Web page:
Freedom Planet 2 review

When it came to their next project, the team behind Sonic Mania trekked into the intrepid world of 3D platforming and came out looking rosier than ever with the recent Penny’s Big Breakaway – a fun and capable platformer, with inviting mechanics. Galaxy Trail, meanwhile, has decided to brush up and refine their 2D talents with Freedom Planet 2, with the connection being that the original Freedom Planet (awarded 8/10 by ourselves) started out as a Sonic fan game.

You’d think that there might be not much potential to broaden and deepen a fast-paced platformer, but even in its final moments, this sequel was still showing off surprises and new gimmicks, all while giving additional incentives to return to its exceedingly colourful world.

You’re given the option to jump into the Adventure Mode, with its world map, shops, and fully voiced cut-scenes, or play an abridged Classic Mode which presents dozens of stages to play through one after the other. Both modes give a choice of four characters – categorised as Brawler, Explorer, Power, and Speed types – who are armed with different weapons and abilities. In some instances, their own forms of transport too, with Carol the Wildcat able to ride a motorbike. The colourful quartet are up against Merga, one of the few remaining water dragons in existence. Out for revenge, her return requires the might and talent of three separate nations, prompting another globetrotting adventure around the world of Avalice.  

Almost immediately, Freedom Planet 2 reveals how far removed from Sonic it has become. What was once a brazen homage now only has the occasional nod or sly wink, and some of these are so subtle that they may even go over people’s heads. The levels are still littered with ramps and loops, but whizzing around is never a focus with bursts of speed only appearing sporadically, often as a reward for overcoming a difficult hazard. Every stage introduces something new, while more traditional mechanics have twists. There’s a lava world where temperature must be regulated and another based around resorting electrical grids. One stage also begins in darkness, with the power out, only for enemies to spring into life once it’s restored.

Many stages take 8-10 minutes to complete, and at two points in the storyline it’s possible to choose chapters, each ranked in difficulty. A couple of more elaborate stages feature later on, with one based around finding keys by raising and lowering water levels, and another set around a large elevator shaft with challenge rooms that can be tackled in any order. The pace here slows dramatically, putting a heavy focus on exploration, with runtimes close to exceeding thirty-minutes. Not even the later Sonic games offered such complexity.

The story’s first half is set within mostly mundane locations – including two levels in an opera theatre, and a dull armoury – and then during the game’s second half more sun-drenched locations are introduced, including a stunning tropical island, leading to a boss battle onboard a moving platform with impressive sprite scaling to create a dense jungle canopy below. As every stage ends with a boss battle, there are around two dozen to defeat, mostly taking the form of colossal mechs and robotic beasts. These all look great, in terms of design and scale, and usually have a secondary attack wave to learn. Most can be beaten after 2-3 attempts, with only one mid-campaign boss suffering from a difficulty spike. This was when I had to take more notice of the item system – two perks can be selected, along with a potion pot formed of different ‘layers’ that can improve attack damage or cause a ‘bleeding’ effect.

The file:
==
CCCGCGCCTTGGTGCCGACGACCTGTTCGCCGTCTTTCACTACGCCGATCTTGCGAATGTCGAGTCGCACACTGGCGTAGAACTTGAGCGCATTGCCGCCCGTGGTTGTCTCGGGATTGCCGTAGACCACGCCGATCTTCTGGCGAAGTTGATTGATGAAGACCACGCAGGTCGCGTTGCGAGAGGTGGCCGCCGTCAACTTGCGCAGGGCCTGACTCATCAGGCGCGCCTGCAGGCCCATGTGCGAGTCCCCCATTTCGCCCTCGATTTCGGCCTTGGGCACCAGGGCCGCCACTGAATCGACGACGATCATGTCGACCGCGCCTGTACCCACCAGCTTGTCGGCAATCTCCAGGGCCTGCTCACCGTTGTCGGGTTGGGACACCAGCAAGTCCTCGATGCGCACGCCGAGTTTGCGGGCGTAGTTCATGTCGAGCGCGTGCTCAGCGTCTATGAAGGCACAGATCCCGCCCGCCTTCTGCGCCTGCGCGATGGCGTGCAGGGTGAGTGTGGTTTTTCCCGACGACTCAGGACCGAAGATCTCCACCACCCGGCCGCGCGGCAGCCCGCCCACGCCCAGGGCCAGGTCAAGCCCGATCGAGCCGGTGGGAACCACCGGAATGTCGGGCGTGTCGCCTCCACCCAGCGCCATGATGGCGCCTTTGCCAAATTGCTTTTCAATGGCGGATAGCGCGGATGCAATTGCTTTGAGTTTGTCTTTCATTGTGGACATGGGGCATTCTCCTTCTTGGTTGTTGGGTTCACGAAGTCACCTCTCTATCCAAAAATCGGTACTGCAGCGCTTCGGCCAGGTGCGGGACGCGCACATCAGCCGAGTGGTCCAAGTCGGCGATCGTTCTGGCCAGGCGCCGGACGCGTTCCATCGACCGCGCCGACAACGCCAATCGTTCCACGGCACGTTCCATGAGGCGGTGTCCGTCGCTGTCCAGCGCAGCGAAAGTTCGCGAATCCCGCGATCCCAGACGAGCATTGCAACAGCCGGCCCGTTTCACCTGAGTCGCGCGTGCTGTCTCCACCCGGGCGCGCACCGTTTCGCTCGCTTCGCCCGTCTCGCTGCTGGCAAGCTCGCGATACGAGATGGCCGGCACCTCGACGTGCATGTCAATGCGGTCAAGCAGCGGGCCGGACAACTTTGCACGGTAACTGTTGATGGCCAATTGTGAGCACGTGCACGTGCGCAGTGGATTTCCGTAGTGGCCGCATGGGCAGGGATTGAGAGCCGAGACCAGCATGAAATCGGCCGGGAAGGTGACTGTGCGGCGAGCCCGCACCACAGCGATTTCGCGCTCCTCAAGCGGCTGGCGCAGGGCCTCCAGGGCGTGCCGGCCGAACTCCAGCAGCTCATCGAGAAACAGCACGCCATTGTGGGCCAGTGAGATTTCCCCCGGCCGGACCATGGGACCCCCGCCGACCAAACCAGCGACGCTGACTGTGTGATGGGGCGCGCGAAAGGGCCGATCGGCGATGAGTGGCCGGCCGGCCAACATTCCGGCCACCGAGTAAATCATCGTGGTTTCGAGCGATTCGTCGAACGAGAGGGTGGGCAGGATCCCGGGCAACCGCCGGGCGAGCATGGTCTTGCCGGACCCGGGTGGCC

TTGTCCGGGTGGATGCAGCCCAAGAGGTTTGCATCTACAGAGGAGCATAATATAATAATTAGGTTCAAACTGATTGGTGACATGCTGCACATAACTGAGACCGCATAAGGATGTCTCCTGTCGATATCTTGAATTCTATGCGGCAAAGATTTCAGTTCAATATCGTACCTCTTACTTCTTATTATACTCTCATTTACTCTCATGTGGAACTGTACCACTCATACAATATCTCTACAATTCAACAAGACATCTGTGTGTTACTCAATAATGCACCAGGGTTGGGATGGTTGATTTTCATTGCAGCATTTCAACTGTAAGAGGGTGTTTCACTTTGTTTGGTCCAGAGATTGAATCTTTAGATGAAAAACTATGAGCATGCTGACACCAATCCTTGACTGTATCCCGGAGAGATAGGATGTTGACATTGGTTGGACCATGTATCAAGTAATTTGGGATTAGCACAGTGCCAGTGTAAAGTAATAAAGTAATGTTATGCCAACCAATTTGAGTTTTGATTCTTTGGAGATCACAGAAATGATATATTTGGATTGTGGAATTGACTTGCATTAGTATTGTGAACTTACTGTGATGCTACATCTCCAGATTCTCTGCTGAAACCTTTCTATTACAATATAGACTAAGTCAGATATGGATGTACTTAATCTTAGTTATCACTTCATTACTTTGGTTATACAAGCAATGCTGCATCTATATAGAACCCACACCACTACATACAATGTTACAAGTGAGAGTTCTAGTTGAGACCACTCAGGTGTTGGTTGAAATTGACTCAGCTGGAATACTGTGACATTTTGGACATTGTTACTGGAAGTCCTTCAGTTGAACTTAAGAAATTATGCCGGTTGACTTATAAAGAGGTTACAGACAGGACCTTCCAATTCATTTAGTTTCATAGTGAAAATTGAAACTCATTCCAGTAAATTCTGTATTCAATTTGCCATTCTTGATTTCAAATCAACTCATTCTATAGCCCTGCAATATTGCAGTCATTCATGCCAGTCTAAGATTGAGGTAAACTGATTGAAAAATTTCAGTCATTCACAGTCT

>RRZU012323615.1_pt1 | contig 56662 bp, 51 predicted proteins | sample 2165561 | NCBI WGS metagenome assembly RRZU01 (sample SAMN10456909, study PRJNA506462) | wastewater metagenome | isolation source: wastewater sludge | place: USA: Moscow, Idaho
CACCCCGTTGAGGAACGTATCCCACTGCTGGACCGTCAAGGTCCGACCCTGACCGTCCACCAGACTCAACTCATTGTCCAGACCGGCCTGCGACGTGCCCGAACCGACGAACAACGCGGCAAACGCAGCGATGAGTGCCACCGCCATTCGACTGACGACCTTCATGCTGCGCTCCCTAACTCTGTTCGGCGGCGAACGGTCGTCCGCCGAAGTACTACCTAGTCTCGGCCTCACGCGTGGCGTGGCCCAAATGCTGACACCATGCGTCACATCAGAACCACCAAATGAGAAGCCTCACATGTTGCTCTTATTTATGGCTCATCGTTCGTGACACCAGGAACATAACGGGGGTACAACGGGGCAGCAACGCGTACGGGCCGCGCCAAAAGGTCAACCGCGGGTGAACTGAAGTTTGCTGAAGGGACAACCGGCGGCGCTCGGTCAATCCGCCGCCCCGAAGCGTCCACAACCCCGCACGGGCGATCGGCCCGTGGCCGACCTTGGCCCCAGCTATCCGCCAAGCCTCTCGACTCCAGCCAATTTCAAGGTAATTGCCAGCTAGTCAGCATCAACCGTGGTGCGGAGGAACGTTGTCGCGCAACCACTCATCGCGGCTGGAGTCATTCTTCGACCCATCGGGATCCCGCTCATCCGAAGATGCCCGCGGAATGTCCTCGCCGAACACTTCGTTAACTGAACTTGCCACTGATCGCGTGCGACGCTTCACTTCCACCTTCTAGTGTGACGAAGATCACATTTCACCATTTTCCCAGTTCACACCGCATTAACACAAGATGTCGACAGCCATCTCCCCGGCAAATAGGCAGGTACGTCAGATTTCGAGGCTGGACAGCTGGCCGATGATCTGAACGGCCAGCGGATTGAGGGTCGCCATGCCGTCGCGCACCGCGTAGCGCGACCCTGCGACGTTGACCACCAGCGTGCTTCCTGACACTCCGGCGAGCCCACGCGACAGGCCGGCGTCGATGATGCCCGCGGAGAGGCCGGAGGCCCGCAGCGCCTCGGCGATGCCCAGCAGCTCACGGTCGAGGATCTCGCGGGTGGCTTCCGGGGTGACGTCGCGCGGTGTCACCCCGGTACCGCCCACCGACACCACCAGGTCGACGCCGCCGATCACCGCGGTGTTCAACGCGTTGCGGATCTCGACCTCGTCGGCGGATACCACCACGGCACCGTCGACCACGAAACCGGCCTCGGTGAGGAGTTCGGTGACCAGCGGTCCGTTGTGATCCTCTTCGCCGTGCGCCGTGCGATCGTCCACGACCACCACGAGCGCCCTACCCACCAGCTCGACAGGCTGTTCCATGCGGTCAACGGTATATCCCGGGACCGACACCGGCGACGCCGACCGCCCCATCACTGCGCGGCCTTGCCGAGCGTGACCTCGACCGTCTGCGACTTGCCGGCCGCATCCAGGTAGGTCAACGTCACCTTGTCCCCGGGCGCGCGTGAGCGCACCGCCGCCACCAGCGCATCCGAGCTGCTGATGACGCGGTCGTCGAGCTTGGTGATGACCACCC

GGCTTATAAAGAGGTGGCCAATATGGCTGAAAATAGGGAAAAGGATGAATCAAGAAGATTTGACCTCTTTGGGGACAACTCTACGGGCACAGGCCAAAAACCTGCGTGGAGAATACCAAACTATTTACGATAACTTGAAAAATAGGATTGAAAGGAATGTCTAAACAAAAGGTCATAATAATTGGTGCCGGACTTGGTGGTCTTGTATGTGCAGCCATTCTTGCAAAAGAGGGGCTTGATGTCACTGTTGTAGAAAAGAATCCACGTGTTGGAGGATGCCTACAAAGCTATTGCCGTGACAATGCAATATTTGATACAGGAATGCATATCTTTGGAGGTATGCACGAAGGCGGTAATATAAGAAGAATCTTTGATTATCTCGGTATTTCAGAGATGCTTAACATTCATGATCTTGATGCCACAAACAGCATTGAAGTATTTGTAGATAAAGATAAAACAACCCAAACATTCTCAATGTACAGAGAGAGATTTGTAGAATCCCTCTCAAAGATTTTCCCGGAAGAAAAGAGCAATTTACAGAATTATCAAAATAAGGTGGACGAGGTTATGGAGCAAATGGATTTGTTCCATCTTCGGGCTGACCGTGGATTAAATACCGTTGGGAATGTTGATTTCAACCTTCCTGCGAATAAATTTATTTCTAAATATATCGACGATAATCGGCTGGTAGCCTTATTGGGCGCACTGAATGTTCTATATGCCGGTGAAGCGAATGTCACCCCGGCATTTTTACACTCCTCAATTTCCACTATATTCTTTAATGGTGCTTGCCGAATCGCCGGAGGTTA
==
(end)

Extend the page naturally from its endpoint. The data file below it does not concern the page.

Indeed, Freedom Planet 2 is more combat focused than a typical platformer. Characters have health bars, as do bosses, and each playable character has a range of attacks including a jump kick and a barrage of claw swipes. Some of these, such as Carol’s spinning blade, can be used to reach new heights and propel her along the ground, much like a spin dash. A few bosses can be defeated quickly by cornering them and unleashing a claw barrage, but you may lose a life or two in the process – and only two retries are awarded. Restarting a checkpoint eats into your in-game currency reserves, which are used to help restore a museum to its former glory, as well as purchase vinyl records – with the options menu having both a jukebox and a photo mode. While it may sound odd to include a photo mode in a 2D platformer, there’s plenty to gorp at. Freedom Planet 2 is ambitious with its scale and amount of content, including several pitstops at picturesque towns, cities, and villages, each with incredibly detailed backdrops.

For such a lengthy adventure (we had ten hours on the clock before penning this review) it’s also a miracle that it rarely dips in quality, with plenty of variety from one stage to the next. One thing that may not please all and sundry though are the cut-scenes. They’re well animated, with characters having expressive facial animations, but the dialogue is very twee. Conversations with the mute townsfolk fare better, with most having something interesting to say.

All of this is delivered with a rare air of confidence. The team found their footing with the first Freedom Planet and has reached for the stars with this sequel, a goal they’ve managed to accomplish with ease. It isn’t a masterclass in platforming game design on par with Super Mario Bros. Wonder – the perk and potion system results in some bloat – but it’s still the kind of highly entertaining 2D tour-de-force that we only seem to see once or twice per console generation. It’s more proof, if any was needed, that good things can happen after leaving Sonic’s shadow.

Galaxy Trail’s Freedom Planet 2 is out April 4th on consoles. Published by Marvellous in Europe/Australia and XSEED in North America.